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The mother of a mentally ill man who was found dead in a police cell in Samoa hopes the death will lead to a better understanding of mental illnesses in the Pacific Island country.
New Zealander Hans Dalton (38) was found dead, upside down inside a container of water at Tafa'igata Prison on Boxing Day, the Samoa Observer reported.
Mr Dalton, who required daily medication for his mental illness, was visiting relatives in Samoa when Cyclone Evan hit.
Mr Dalton could not find his medication on the night of the cyclone and the following night when he tried to take his tablet he could not keep it down.
"So he missed two doses; and that was enough to make him very ill, his mother Christine Bowker Wilson told the Observer.
His sister Natasha took him to a psychiatrist in Motootua, where he given an injection. However, this made him agitated and angry.
Mr Dalton reportedly punched a door, and as there was nowhere to keep him at the unit, he was taken to a police station in Apia.
According to Natasha Dalton, police were told by hospital staff he was not a prisoner and needed to be looked after.
Instead he was taken to Tafa'igata Prison.
On Boxing Day, as his family were getting ready to visit Mr Dalton at the prison, police arrived and told them he had died.
Mrs Wilson was given the news at Faleolo Airport after flying from Auckland. She said the family was able to see Mr Dalton's body at the hospital.
She told the Observer her son had brain fluid coming out of his ears and bruises all over his body.
"I know he banged his head on the wall, because people do that when they're in that condition; but if you see someone doing that, you don't just let them - you try and stop them from hurting themselves."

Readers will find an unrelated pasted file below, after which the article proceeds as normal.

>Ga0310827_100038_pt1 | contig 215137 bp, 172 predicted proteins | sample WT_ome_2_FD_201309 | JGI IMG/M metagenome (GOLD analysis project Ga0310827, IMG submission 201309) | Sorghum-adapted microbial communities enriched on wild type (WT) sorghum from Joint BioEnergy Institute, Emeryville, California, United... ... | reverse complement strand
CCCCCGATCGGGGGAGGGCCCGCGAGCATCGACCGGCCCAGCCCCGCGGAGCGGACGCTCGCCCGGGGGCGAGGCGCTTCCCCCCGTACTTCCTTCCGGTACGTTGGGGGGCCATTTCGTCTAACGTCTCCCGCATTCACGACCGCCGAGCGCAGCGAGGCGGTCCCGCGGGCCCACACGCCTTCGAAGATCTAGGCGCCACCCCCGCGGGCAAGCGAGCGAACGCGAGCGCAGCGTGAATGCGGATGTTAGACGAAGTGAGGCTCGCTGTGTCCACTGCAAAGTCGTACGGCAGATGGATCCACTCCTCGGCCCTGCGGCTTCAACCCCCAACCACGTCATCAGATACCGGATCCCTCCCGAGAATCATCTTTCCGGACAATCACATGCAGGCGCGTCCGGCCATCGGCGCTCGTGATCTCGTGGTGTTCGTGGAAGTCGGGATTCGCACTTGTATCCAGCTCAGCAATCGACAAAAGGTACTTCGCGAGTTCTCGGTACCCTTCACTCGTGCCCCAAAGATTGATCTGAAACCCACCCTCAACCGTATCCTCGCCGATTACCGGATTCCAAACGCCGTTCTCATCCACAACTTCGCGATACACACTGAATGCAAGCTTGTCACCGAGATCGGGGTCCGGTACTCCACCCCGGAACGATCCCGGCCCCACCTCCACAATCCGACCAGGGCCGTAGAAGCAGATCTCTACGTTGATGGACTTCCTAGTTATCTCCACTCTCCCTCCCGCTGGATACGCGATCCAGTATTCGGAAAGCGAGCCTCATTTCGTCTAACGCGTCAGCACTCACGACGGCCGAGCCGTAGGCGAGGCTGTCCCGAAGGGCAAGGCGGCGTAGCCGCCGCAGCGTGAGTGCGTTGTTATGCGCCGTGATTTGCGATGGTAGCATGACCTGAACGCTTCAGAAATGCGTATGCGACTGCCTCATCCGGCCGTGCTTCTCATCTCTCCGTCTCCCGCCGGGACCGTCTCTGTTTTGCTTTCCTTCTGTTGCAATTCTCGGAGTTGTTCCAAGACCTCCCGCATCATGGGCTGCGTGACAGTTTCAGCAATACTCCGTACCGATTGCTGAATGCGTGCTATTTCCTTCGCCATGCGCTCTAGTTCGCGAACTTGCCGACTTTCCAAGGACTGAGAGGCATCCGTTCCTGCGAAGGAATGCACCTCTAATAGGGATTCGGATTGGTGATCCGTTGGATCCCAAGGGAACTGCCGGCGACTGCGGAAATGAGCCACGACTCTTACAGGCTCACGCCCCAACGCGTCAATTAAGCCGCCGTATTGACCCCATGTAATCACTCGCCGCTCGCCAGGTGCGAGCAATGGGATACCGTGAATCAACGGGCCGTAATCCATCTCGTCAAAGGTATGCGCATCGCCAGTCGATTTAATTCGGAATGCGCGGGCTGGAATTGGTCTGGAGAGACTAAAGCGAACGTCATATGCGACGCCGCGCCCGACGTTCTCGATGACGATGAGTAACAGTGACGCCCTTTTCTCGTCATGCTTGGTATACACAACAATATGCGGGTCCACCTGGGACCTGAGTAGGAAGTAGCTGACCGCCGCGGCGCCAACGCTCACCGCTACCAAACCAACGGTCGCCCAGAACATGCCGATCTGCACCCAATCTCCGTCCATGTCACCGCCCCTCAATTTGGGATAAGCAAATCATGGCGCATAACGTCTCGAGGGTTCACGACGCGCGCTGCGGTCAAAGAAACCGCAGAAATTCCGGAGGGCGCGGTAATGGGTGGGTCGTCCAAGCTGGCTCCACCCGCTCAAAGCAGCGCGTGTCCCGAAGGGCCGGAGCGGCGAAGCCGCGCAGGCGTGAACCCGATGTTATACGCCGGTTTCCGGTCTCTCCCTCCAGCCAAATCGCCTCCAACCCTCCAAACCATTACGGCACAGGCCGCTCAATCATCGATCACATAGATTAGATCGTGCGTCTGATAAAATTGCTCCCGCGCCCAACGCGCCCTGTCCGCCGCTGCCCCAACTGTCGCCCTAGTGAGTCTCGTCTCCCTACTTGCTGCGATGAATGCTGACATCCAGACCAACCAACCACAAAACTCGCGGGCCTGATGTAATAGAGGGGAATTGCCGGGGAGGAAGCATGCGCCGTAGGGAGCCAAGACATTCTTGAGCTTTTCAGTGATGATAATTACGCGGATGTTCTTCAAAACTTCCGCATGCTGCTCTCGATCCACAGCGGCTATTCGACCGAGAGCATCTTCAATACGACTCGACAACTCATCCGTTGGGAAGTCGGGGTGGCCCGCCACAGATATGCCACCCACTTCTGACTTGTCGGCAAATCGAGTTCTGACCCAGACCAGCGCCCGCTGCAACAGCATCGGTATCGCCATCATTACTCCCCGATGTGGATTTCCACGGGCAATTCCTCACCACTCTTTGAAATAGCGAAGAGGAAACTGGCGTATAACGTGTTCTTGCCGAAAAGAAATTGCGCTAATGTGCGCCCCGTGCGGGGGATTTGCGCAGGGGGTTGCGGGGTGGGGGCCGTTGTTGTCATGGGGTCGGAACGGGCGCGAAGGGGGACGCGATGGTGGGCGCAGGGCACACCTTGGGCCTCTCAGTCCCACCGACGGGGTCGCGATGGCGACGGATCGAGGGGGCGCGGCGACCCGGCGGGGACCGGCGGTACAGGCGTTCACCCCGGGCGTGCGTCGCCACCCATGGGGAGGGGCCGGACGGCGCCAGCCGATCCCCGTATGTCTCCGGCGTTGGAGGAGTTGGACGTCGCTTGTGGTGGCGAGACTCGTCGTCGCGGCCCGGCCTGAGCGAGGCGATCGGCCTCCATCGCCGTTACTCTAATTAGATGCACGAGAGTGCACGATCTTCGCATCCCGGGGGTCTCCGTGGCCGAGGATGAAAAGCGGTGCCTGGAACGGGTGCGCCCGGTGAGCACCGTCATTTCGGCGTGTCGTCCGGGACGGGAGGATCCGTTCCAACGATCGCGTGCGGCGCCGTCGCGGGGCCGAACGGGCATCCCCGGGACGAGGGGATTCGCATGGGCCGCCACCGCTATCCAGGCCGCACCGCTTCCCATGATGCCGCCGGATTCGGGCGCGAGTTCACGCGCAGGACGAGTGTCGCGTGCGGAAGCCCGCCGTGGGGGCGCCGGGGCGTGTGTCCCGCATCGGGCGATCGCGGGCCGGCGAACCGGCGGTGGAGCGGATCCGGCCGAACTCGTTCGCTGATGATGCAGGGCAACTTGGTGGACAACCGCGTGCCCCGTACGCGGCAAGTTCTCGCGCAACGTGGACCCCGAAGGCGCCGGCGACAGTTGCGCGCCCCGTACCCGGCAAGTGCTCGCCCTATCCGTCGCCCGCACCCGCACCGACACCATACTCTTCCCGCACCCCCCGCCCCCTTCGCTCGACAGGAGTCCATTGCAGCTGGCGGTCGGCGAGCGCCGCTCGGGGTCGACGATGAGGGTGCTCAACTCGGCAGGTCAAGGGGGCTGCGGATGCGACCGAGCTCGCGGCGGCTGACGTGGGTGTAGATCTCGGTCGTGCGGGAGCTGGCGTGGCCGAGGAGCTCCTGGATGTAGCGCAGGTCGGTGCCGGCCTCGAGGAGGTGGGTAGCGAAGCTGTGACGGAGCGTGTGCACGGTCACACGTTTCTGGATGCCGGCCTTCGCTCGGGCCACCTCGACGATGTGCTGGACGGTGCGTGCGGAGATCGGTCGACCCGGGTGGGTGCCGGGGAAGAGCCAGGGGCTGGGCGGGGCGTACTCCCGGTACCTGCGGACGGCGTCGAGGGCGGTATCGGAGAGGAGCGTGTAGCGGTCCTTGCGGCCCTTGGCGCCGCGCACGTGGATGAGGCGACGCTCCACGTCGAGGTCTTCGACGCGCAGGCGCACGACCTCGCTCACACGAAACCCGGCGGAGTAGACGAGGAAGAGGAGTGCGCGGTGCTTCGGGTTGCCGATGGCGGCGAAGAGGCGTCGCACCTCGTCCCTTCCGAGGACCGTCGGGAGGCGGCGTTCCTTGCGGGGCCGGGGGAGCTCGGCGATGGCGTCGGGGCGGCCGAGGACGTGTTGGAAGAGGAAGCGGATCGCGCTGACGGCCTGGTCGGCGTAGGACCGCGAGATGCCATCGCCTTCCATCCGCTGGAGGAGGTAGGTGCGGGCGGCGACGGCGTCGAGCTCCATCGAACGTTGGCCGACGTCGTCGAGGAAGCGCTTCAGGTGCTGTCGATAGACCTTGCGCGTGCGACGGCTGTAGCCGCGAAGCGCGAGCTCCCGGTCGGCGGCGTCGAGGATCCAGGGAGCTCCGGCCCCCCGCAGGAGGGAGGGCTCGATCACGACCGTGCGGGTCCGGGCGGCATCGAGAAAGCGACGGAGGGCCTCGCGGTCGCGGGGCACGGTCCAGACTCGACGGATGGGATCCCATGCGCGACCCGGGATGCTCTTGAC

Assistant Police Commissioner Le'aupepe Fatu Pula said Mr Dalton's death was an alleged suicide, the Observer reported.
He said Mr Dalton was transferred from the police station in Apia to the prison as the station was busy.
The cellblocks at Tafa'igata Prison had containers of water for the toilets and it was alleged Mr Dalton jumped into one, he said.
Mrs Wilson said it was dangerous to assume how her son had died.
"I don't know if it was another prisoner or one of the staff. I think at the back of it all is a lack of understanding of mental illness," she told the Observer.
"One thing I'm very sure of is that my son did not take his own life."
Mrs Wilson described her son as a "a gentle and sensitive person with the most beautiful soul".
She said her son's death highlighted the need for better mental healthcare services and facilities in Samoa.
Mr Dalton's body was flown to back to New Zealand early on Monday and the family was preparing for his tangi.
Mrs Wilson said her son's death was being investigated by New Zealand authorities.
A Ministry of Justice spokesman confirmed the death had been referred to the New Zealand coroner.